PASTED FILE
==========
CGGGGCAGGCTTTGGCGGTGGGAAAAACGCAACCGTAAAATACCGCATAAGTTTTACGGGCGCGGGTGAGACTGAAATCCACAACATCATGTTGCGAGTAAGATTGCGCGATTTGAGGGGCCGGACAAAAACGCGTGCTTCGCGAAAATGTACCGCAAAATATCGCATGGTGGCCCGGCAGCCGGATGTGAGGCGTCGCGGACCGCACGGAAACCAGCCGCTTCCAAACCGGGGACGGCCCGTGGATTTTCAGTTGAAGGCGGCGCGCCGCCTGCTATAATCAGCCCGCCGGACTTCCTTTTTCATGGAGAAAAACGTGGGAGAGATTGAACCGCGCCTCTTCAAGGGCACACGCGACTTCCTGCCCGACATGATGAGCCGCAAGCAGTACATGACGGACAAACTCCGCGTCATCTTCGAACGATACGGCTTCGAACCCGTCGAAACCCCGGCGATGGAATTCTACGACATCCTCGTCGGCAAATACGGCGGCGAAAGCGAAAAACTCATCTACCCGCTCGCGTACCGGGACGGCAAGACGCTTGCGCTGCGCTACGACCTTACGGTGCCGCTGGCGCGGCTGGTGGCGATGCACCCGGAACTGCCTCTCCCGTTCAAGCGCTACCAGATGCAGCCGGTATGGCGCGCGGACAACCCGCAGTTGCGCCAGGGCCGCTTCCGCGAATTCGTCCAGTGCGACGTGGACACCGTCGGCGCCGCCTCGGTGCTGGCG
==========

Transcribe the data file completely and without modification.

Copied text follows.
CGGGGCAGGCTTTGGCGGTGGGAAAAACGCAACCGTAAAATACCGCATAAGTTTTACGGGCGCGGGTGAGACTGAAATCCACAACATCATGTTGCGAGTAAGATTGCGCGATTTGAGGGGCCGGACAAAAACGCGTGCTTCGCGAAAATGTACCGCAAAATATCGCATGGTGGCCCGGCAGCCGGATGTGAGGCGTCGCGGACCGCACGGAAACCAGCCGCTTCCAAACCGGGGACGGCCCGTGGATTTTCAGTTGAAGGCGGCGCGCCGCCTGCTATAATCAGCCCGCCGGACTTCCTTTTTCATGGAGAAAAACGTGGGAGAGATTGAACCGCGCCTCTTCAAGGGCACACGCGACTTCCTGCCCGACATGATGAGCCGCAAGCAGTACATGACGGACAAACTCCGCGTCATCTTCGAACGATACGGCTTCGAACCCGTCGAAACCCCGGCGATGGAATTCTACGACATCCTCGTCGGCAAATACGGCGGCGAAAGCGAAAAACTCATCTACCCGCTCGCGTACCGGGACGGCAAGACGCTTGCGCTGCGCTACGACCTTACGGTGCCGCTGGCGCGGCTGGTGGCGATGCACCCGGAACTGCCTCTCCCGTTCAAGCGCTACCAGATGCAGCCGGTATGGCGCGCGGACAACCCGCAGTTGCGCCAGGGCCGCTTCCGCGAATTCGTCCAGTGCGACGTGGACACCGTCGGCGCCGCCTCGGTGCTGGCG